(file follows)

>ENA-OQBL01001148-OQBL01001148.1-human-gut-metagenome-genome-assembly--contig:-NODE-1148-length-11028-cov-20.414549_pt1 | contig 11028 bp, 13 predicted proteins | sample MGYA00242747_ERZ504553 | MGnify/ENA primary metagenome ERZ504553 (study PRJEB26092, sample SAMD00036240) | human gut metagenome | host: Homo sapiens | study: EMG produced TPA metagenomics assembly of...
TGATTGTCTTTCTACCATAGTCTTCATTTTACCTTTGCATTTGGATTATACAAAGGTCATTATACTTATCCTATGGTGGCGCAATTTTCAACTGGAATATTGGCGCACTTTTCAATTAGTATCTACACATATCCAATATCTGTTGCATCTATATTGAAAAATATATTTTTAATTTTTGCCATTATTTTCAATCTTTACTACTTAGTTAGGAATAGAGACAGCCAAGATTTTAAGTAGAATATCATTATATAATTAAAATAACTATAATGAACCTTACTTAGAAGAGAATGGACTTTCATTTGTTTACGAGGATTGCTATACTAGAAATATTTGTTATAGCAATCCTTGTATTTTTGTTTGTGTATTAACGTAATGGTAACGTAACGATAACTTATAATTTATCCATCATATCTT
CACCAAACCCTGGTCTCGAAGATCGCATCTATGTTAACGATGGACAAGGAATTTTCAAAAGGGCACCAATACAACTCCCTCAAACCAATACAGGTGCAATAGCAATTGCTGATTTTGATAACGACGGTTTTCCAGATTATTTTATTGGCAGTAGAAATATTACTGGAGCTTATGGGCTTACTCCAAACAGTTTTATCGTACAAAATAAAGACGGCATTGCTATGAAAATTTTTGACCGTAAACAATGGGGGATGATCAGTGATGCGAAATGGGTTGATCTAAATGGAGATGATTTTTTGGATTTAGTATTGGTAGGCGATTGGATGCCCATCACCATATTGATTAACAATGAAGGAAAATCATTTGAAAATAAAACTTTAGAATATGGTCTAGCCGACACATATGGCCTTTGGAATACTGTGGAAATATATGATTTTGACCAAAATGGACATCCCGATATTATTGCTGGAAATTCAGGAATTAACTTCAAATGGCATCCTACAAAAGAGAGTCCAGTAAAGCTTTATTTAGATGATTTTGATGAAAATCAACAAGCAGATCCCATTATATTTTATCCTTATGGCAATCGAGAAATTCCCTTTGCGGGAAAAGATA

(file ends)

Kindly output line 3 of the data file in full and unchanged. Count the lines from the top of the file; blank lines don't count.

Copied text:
CACCAAACCCTGGTCTCGAAGATCGCATCTATGTTAACGATGGACAAGGAATTTTCAAAAGGGCACCAATACAACTCCCTCAAACCAATACAGGTGCAATAGCAATTGCTGATTTTGATAACGACGGTTTTCCAGATTATTTTATTGGCAGTAGAAATATTACTGGAGCTTATGGGCTTACTCCAAACAGTTTTATCGTACAAAATAAAGACGGCATTGCTATGAAAATTTTTGACCGTAAACAATGGGGGATGATCAGTGATGCGAAATGGGTTGATCTAAATGGAGATGATTTTTTGGATTTAGTATTGGTAGGCGATTGGATGCCCATCACCATATTGATTAACAATGAAGGAAAATCATTTGAAAATAAAACTTTAGAATATGGTCTAGCCGACACATATGGCCTTTGGAATACTGTGGAAATATATGATTTTGACCAAAATGGACATCCCGATATTATTGCTGGAAATTCAGGAATTAACTTCAAATGGCATCCTACAAAAGAGAGTCCAGTAAAGCTTTATTTAGATGATTTTGATGAAAATCAACAAGCAGATCCCATTATATTTTATCCTTATGGCAATCGAGAAATTCCCTTTGCGGGAAAAGATA